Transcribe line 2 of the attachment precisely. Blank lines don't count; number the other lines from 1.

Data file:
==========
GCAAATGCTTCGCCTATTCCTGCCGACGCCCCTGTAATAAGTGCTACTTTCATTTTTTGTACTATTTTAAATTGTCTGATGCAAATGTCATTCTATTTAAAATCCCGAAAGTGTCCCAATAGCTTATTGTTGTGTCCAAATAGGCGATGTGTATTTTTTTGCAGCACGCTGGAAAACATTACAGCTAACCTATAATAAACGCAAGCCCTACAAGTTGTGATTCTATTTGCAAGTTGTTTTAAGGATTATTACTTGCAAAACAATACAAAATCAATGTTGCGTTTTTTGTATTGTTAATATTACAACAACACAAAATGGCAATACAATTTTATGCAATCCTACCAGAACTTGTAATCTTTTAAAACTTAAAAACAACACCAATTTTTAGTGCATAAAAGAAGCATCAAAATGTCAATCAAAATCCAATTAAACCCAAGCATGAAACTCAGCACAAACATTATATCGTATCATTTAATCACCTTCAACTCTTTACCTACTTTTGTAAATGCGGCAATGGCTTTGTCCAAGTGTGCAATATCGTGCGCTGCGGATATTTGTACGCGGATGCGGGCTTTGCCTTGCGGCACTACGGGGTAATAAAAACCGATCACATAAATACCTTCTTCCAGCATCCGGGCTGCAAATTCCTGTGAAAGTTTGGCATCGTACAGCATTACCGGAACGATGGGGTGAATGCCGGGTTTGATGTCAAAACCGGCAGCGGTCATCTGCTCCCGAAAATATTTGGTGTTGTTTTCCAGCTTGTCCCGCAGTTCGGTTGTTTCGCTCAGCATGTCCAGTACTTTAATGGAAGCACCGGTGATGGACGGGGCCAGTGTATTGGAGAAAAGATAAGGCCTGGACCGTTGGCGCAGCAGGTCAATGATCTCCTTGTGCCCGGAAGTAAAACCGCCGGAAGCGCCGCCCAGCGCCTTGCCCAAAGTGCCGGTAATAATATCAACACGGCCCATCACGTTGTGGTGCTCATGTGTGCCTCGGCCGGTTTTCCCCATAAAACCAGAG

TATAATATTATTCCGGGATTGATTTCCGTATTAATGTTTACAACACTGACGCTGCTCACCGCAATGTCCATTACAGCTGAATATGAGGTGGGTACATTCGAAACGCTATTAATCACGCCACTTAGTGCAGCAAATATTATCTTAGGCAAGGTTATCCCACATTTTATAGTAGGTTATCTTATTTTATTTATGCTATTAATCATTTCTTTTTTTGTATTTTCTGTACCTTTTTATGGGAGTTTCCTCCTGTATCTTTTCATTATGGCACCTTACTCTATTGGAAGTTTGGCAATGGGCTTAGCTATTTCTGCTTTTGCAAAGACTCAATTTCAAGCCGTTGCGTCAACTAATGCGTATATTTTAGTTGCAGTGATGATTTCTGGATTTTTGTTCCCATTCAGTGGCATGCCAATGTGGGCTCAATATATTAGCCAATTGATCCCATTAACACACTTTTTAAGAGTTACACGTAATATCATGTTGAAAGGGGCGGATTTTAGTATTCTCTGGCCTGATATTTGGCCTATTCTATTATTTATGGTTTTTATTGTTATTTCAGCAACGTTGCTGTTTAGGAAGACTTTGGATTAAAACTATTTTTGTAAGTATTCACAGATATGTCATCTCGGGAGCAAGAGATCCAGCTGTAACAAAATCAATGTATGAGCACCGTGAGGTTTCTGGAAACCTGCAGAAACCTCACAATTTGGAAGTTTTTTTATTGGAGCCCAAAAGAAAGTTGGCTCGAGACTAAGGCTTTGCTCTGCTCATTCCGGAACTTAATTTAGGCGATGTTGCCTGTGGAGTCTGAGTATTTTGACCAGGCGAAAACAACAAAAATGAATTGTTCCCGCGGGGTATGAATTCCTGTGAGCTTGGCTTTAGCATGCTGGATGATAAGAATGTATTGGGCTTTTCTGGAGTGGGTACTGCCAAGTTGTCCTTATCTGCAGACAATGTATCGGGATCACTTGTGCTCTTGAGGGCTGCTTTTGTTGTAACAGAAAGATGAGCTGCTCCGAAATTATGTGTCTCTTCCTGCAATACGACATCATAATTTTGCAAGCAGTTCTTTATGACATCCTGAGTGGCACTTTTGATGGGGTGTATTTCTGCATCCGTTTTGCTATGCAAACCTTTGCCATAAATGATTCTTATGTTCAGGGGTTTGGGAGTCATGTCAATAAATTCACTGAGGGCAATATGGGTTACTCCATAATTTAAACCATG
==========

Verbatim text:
TATAATATTATTCCGGGATTGATTTCCGTATTAATGTTTACAACACTGACGCTGCTCACCGCAATGTCCATTACAGCTGAATATGAGGTGGGTACATTCGAAACGCTATTAATCACGCCACTTAGTGCAGCAAATATTATCTTAGGCAAGGTTATCCCACATTTTATAGTAGGTTATCTTATTTTATTTATGCTATTAATCATTTCTTTTTTTGTATTTTCTGTACCTTTTTATGGGAGTTTCCTCCTGTATCTTTTCATTATGGCACCTTACTCTATTGGAAGTTTGGCAATGGGCTTAGCTATTTCTGCTTTTGCAAAGACTCAATTTCAAGCCGTTGCGTCAACTAATGCGTATATTTTAGTTGCAGTGATGATTTCTGGATTTTTGTTCCCATTCAGTGGCATGCCAATGTGGGCTCAATATATTAGCCAATTGATCCCATTAACACACTTTTTAAGAGTTACACGTAATATCATGTTGAAAGGGGCGGATTTTAGTATTCTCTGGCCTGATATTTGGCCTATTCTATTATTTATGGTTTTTATTGTTATTTCAGCAACGTTGCTGTTTAGGAAGACTTTGGATTAAAACTATTTTTGTAAGTATTCACAGATATGTCATCTCGGGAGCAAGAGATCCAGCTGTAACAAAATCAATGTATGAGCACCGTGAGGTTTCTGGAAACCTGCAGAAACCTCACAATTTGGAAGTTTTTTTATTGGAGCCCAAAAGAAAGTTGGCTCGAGACTAAGGCTTTGCTCTGCTCATTCCGGAACTTAATTTAGGCGATGTTGCCTGTGGAGTCTGAGTATTTTGACCAGGCGAAAACAACAAAAATGAATTGTTCCCGCGGGGTATGAATTCCTGTGAGCTTGGCTTTAGCATGCTGGATGATAAGAATGTATTGGGCTTTTCTGGAGTGGGTACTGCCAAGTTGTCCTTATCTGCAGACAATGTATCGGGATCACTTGTGCTCTTGAGGGCTGCTTTTGTTGTAACAGAAAGATGAGCTGCTCCGAAATTATGTGTCTCTTCCTGCAATACGACATCATAATTTTGCAAGCAGTTCTTTATGACATCCTGAGTGGCACTTTTGATGGGGTGTATTTCTGCATCCGTTTTGCTATGCAAACCTTTGCCATAAATGATTCTTATGTTCAGGGGTTTGGGAGTCATGTCAATAAATTCACTGAGGGCAATATGGGTTACTCCATAATTTAAACCATG